The pontiff's moving expression of solidarity with the victims of the Holocaust, denunciation of anti-Semitism and call for mutual respect among Christians and Jews fell short of Israeli expectations of some form of apology for the Vatican's conduct during World War II, but that won't diminish the fact that as Israeli prime minister Ehud Barak noted in his salutary response John Paul II has done more in his 22-year papacy than centuries of predecessors to repair Rome's relationship with the Jews, whom the Church had until only too recently vilified as Christ-killers. "He's stopped apologizing and is talking about what ought to be," says TIME religion correspondent David Van Biema. "And whether or not that's sufficient for some Jewish critics, it's extraordinarily powerful and consistent with the very best of what he's tried to do in relation to the Jews."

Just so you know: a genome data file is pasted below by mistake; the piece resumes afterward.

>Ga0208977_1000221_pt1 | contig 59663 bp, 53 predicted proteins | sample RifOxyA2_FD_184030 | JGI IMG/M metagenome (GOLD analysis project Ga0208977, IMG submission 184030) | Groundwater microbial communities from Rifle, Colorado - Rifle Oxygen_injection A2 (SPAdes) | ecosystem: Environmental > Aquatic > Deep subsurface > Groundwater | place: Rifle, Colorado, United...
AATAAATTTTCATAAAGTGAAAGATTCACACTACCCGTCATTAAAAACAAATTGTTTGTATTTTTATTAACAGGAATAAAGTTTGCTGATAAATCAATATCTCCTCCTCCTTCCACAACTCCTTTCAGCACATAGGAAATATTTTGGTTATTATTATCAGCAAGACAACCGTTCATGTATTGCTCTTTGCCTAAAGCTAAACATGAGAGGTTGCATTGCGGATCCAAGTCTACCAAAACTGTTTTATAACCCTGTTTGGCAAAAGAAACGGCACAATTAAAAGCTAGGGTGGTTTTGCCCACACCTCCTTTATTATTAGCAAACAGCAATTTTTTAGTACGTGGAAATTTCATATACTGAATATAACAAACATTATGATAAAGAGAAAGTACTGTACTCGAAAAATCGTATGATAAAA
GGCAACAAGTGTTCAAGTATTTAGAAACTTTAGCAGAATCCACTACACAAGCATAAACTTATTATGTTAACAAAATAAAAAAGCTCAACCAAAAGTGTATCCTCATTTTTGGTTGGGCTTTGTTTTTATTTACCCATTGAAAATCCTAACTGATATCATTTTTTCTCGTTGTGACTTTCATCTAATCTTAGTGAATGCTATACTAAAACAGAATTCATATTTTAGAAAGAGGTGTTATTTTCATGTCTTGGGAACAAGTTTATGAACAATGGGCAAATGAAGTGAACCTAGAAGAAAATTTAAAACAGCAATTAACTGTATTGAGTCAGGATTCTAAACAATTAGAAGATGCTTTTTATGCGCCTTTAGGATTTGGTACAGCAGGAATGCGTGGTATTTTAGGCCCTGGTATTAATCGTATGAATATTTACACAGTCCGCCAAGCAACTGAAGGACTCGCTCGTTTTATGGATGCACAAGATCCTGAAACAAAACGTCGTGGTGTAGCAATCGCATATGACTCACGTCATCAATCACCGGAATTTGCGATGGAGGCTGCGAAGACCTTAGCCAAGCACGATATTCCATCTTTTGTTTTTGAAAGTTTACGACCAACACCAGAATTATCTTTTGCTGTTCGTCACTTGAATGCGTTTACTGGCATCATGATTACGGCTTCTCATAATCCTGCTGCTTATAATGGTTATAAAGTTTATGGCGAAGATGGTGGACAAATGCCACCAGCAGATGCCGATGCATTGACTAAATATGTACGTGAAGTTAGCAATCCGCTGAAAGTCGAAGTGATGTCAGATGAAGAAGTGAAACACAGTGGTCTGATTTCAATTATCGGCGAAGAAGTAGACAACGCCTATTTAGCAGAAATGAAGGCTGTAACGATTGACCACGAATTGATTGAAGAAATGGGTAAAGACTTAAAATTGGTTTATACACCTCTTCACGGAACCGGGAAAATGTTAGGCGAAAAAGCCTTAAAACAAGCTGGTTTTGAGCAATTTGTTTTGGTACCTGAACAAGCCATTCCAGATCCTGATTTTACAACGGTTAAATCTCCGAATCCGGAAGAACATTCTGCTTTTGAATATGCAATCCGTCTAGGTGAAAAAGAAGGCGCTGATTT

Whatever his personal convictions, the pontiff remains the head of a massive, thousand-year-old global theological bureaucracy that isn't particularly prone to self-criticism or changes of direction. His millennial efforts to force the church to confront its failings not only in respect to Jews, but also in relation to Muslims, Christians of other denominations and even sometimes its own flock are the exception rather than the norm in papal history. But a specific apology for the actions of a predecessor currently in the process of beatification (Pius XII) may have been beyond his reach, given the complex and contested process by which the Vatican makes decisions. The absence of an apology for Pius XII didn't in any way diminish the power in the spectacle of the bishop of Rome making a heartfelt expression of solidarity with the victims of the Holocaust, before being embraced by a weeping survivor he'd known since his boyhood. This on a day when, in contrast to previous pontiffs who'd taught that the Jews' exile from their land had been punishment for the death of Jesus, John Paul II took the unprecedented step of blessing the state of Israel. The Polish pontiff, who grew up among Jews, may well have succeeded in turning the page on his church's relationship with the faith out of which it grew.